Residents gathered outside as the police dragged Pepper, who was screaming and did not seem to be able to use his legs, toward a police van. Pepper’s legal name was Freddie Gray. He died of the injuries the officers inflicted one week later, on April 19, Donnell’s sister’s birthday, when they’d planned to have a party.
The area around Gilmor Homes became the center of the uprising in Baltimore, with nightly protests ending in skirmishes between police and protesters. The Western District Police Station, near Gilmor, was fortified and militarized with hundreds of shield and club-wielding cops. “When they was protesting, me and Donnell, I took my son with me so he could see,” Brown says. Both Brown and her husband, Donnell’s stepfather, feel like the experience shaped his view of police.
A study of policing in Sandtown-Winchester, the neighborhood that houses Gilmor Homes, described the dynamic between the police and the community as “over-policed, yet underserved.” Calls for service would go unanswered, while “jump-out boys” would harass residents going about their business, violating their constitutional rights.
On April 27, following Freddie Gray’s funeral, someone — no one has been held accountable yet — shut down the public transportation many kids relied on to get home from school. As a result of this shutdown, hundreds of kids in West Baltimore arrived at the transportation hub of Mondawmin Mall to find lines of riot police instead of buses.
Soon the police began to attack the children, who threw rocks and bricks and bottles back. Police used tear gas and fired projectiles at high school students just a couple years older than Rochester. Education reporter Erica L. Green tweeted a video from the scene that showed an officer throwing a brick at the students, calling it an “all out war between kids and police.”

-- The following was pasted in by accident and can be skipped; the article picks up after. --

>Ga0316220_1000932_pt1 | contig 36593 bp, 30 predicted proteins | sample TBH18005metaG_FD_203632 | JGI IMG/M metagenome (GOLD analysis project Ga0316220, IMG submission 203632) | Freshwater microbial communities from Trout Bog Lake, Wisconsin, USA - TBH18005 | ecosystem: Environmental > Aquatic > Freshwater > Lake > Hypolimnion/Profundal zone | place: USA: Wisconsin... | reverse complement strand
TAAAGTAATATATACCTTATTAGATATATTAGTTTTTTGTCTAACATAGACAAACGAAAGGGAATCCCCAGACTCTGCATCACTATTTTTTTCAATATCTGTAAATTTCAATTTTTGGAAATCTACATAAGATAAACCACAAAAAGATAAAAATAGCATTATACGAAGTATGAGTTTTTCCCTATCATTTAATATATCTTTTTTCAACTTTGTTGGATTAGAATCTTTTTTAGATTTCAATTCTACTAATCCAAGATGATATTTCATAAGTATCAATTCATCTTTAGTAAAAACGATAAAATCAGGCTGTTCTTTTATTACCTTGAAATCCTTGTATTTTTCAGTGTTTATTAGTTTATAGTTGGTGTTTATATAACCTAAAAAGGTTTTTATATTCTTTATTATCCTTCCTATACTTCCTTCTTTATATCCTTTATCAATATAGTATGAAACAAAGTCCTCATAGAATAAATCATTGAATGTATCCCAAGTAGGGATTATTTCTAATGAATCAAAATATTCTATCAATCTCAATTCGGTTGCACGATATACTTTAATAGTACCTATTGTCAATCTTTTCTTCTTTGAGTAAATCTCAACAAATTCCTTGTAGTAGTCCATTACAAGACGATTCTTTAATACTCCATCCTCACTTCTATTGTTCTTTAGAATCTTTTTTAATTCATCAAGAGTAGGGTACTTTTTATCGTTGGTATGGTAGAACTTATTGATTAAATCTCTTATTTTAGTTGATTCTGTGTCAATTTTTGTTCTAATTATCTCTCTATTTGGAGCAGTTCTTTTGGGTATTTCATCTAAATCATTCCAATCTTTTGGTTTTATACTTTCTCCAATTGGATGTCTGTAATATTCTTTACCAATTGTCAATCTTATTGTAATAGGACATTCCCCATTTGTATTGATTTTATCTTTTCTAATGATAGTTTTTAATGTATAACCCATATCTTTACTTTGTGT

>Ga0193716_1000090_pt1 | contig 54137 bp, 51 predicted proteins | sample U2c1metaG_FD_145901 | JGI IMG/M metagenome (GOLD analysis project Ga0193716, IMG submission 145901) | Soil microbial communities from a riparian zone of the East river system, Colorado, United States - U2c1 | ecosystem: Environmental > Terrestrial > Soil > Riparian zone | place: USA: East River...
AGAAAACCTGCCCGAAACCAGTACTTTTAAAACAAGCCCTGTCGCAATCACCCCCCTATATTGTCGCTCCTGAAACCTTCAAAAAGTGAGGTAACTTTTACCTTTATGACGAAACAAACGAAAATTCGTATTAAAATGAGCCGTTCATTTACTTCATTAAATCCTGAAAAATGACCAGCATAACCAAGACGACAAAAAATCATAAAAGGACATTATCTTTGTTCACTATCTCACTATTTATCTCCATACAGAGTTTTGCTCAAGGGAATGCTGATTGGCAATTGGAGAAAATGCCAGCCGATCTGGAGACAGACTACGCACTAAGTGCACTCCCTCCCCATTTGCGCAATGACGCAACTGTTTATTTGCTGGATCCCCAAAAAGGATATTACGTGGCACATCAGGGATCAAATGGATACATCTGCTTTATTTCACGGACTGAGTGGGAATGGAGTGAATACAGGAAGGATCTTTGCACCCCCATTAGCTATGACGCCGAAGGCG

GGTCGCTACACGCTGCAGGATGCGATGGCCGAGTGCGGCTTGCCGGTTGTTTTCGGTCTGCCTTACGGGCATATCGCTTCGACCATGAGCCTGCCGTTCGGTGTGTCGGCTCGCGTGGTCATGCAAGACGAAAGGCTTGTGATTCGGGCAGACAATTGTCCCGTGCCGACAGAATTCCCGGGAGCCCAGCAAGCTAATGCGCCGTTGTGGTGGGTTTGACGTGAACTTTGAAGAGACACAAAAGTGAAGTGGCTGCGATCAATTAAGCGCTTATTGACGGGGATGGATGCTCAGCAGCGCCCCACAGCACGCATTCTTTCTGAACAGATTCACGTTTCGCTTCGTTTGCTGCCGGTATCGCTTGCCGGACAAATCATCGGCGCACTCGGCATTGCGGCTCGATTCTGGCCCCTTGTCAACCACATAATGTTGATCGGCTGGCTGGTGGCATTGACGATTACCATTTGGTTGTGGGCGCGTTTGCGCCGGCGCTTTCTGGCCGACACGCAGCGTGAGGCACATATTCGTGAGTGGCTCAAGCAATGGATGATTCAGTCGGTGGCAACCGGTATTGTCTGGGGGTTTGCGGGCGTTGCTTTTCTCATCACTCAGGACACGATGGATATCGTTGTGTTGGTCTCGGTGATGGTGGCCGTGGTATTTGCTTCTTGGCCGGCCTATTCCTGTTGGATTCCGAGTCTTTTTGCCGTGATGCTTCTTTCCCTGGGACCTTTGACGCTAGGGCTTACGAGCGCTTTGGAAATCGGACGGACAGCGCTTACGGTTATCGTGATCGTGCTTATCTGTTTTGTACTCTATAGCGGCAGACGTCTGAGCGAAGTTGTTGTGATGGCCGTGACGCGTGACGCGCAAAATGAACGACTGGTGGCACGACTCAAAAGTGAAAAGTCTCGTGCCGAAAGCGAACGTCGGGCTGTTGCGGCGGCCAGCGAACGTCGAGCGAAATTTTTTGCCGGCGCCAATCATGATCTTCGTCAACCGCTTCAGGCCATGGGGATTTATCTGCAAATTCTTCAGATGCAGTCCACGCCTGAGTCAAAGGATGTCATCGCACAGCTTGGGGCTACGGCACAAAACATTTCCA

Public officials almost simultaneously promised to do better for the city’s children and demonized them. “Too many people have spent generations building up this city for it to be destroyed by thugs who, in a very senseless way, are trying to tear down what so many have fought for,” then-Mayor Stephanie Rawlings-Blake said of the rioting youth. Then-President Barack Obama echoed this sentiment, also using the word “thug” in a speech shortly before sending his education secretary to town to help address the structural challenges these students faced.
But the tear gas hung in the air and helicopters circled relentlessly overhead long after the cameras and news crews had moved on to the next story and families like Rochester’s had to help themselves.
Like the politicians, after the death of Freddie Gray — which ultimately prompted a Department of Justice investigation and federal consent decree — the Baltimore Police Department promised reform, including the implementation of body-worn cameras. In reality, the reforms simply increased the “over-policed yet underserved” dynamic that had already characterized BPD. A Johns Hopkins study reported a 30 percent decrease in arrests between April and July 2015. But the dynamic was complicated. While patrol cars sat idle, with officers reporting that they were afraid of being prosecuted if they made a false move, plainclothes squads in unmarked cars continued to wreak havoc on the “high-crime areas,” and especially the Western District, which contained Gilmor Homes.
Former officer Maurice Ward testified in federal court that during this period, his squad would often make 50 unconstitutional stops a night, seizing guns — and often stealing drugs, which caused additional problems.